Transport is Europe’s biggest climate problem, representing 27% of the bloc’s greenhouse gas emissions. Transport is the only major sector in which emissions have grown since 1990, driving an increase in the EU’s overall emissions in 2017. If the EU wants to deliver on the climate commitments made with the Paris Agreement, Europe needs smarter, more ambitious transport policies.
We believe Europe should have the lowest levels of greenhouse gas emissions and air and noise pollution from transport; zero-emission vehicles, planes and ships; and pricing that makes polluters pay for pollution, not society as a whole. Below is an overview of our main areas of work.
Air quality remains one of the major environmental problems. Europe needs well-enforced air pollution legislation for cars, trucks, diesel machines and ships.
Read more about Air quality and transport
In its current form the EU law promoting biofuels for transport will lead to higher, not lower greenhouse gas (GHG) emissions up to 2020. Furthermore, for the period 2020-2030, the EU could still allow some unsustainable biofuels in the market, including rapeseed and palm oil biodiesel, as the Commission has only proposed a 3.8% limit on food-based biofuels without accounting for their full climate impacts. T&E and other environmental organisations are campaigning for Europe to stop promoting the use of unsustainable biofuels after 2020 and to fully address the environmental impact of indirect land use change (ILUC) caused by biofuel production. Find out more about our position on the latest Commission proposal on biofuels, download our briefing on the most recent ILUC study (Globiom) and take a look at a dedicated website on the biofuels reform.
Read more about Biofuels
Trucks have a major impact on global warming. While only accounting for 5% of the vehicles on the road in the European Union, they are responsible for 22% of road transport CO2 emissions and this is only expected to grow. Road freight transport is projected to increase by 56% between 2010 and 2050. At the same time 4,000 EU citizens die in truck accidents year after year. To tackle these problems, Europe needs to introduce truck CO2 standards, mandatory sales targets for zero emission trucks and effective vehicle safety regulations without any delay.
Read more about Cleaner, safer trucks
Following the Dieselgate scandal, the EU overhauled the way cars are tested and approved. Learn more about reforms to combat emissions cheating by industry.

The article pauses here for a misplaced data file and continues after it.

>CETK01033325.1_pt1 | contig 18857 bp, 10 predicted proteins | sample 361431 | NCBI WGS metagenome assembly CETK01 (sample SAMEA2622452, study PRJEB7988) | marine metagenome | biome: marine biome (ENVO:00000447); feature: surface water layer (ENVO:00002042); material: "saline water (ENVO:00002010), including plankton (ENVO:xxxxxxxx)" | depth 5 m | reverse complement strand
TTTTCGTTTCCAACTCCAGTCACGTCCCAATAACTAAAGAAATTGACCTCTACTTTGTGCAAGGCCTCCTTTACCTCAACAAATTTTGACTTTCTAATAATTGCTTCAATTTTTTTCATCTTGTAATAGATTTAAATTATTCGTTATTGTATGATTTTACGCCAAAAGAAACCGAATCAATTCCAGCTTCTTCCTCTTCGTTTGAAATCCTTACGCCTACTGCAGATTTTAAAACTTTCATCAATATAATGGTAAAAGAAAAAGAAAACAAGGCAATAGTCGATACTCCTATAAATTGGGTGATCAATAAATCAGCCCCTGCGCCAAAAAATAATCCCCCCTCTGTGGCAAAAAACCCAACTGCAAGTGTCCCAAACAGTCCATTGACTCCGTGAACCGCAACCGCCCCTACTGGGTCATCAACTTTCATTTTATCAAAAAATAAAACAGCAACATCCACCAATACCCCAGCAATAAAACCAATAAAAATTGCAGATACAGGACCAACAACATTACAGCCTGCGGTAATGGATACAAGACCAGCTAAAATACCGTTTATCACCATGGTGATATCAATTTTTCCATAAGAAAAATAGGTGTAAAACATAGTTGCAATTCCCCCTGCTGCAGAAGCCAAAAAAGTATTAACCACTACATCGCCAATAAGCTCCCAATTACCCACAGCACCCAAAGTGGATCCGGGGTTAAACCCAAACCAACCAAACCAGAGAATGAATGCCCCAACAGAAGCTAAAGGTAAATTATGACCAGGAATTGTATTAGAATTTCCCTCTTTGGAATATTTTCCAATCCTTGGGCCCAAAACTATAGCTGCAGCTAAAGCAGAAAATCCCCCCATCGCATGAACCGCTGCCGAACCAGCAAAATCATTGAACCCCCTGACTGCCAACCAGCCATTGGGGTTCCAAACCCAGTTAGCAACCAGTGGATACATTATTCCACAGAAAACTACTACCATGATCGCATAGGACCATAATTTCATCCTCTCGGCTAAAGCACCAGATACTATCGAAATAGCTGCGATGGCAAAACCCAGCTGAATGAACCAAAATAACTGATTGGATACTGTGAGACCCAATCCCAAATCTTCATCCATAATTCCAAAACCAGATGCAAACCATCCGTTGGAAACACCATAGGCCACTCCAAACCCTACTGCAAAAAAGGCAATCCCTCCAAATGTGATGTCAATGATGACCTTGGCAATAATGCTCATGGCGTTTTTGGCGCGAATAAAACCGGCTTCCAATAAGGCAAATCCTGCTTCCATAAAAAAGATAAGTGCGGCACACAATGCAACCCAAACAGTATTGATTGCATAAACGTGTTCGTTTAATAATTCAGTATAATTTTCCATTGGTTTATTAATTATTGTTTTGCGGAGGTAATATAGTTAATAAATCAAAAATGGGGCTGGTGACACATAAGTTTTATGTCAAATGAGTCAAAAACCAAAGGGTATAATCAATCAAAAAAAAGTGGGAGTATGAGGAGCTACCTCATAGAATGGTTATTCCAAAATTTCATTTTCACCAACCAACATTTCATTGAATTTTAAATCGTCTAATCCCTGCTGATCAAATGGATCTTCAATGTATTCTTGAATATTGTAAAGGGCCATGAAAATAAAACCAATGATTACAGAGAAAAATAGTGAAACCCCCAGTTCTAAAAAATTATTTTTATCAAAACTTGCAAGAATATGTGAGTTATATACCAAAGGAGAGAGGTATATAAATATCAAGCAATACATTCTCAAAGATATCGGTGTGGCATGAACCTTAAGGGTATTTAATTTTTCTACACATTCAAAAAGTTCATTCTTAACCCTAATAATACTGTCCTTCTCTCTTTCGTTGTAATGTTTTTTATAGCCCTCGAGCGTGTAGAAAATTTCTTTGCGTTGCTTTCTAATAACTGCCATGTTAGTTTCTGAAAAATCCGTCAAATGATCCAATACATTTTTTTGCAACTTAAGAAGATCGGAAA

Read more about Dieselgate and stopping test cheating
As well as improving the efficiency of vehicles, the world needs to reduce the emissions that result from the production of transport fuels. That means improving refinery efficiency, cleaning up the dirtiest sources like tar sands and coal-to-liquid and stopping wasteful gas flaring.
Read more about Dirty Oil
Road transport is Europe' s largest source of CO2 emissions, accounting for 20% of all emissions. Cars are the biggest problem and their emissions keep rising. To achieve the Paris Agreement goal of limiting global temperature rise to 1.5ºC, car emissions must be zero by 2050 at the latest, meaning the last diesel or petrol car should be sold no later than early 2030s.
Read more about Electric cars
Flying is one of the fastest growing sources of greenhouse gas (GHG) emissions and the most climate-intensive form of transport. Aviation emissions have more than doubled in the last 20 years and the sector is responsible for an estimated 4.9% of man-made global warming. T&E campaigns with other actors, including members of the International Coalition for Sustainable Aviation (ICSA), for ambitious global and regional targets to reduce emissions within the aviation sector, for full inclusion of aviation in the European Union’s (EU) strategy to meet its reduction targets, and for removing exemptions on fuel taxation and Value Added Tax (VAT) for airlines in the EU.
Read more about Flying and climate change
Rail is one of the greener modes of transport and having a higher share of passenger and freight journeys performed by train is fundamental for decarbonising the transport sector.
Read more about Rail
Shipping is a growing source of transport greenhouse gas emissions and a major source of air pollution, causing health problems, acid rain and eutrophication.
Read more about Shipping and the environment
Europe needs sustainable finance policies – to make the right investments and send the right price signals – to decarbonise its transport sector.
Read more about Sustainable finance
The EU has binding climate targets for 2020 and 2030 which apply to transport. By signing the Paris Agreement, the EU also implicitly accepted 2050 targets.
Read more about Transport climate targets and the Paris Agreement
Fuel bills represent one third of the total cost of ownership of a van, making fuel an important business cost. At the same time, vans are one of the fastest growing sources of CO2 emitted from transport, increasing by 26% between 1995 and 2010; in 2014 vans accounted for 9% of road transport emissions in the EU (28 member states).
Read more about Vans
According to the World Health Organisation (WHO), noise is second only to air pollution in the impact it has on health. It is a major cause, not only of hearing loss, but also of heart disease, learning problems in children and sleep disturbance. Yet traffic noise could easily be halved, with existing technology, if more stringent limits were adopted.
Between 2005 and 2014 T&E worked at the EU and global levels for tighter restrictions on sources of transport noise including cars, lorries and trains. We continue to seek out opportunities to cut noise pollution.
Read more about Vehicle Noise
From 2014 to 2018, we campaigned to ensure trade deals like TTIP do not constrain Europe's power to legislate for the common good.
*This campaign is archived.
Read more about Better trade and regulation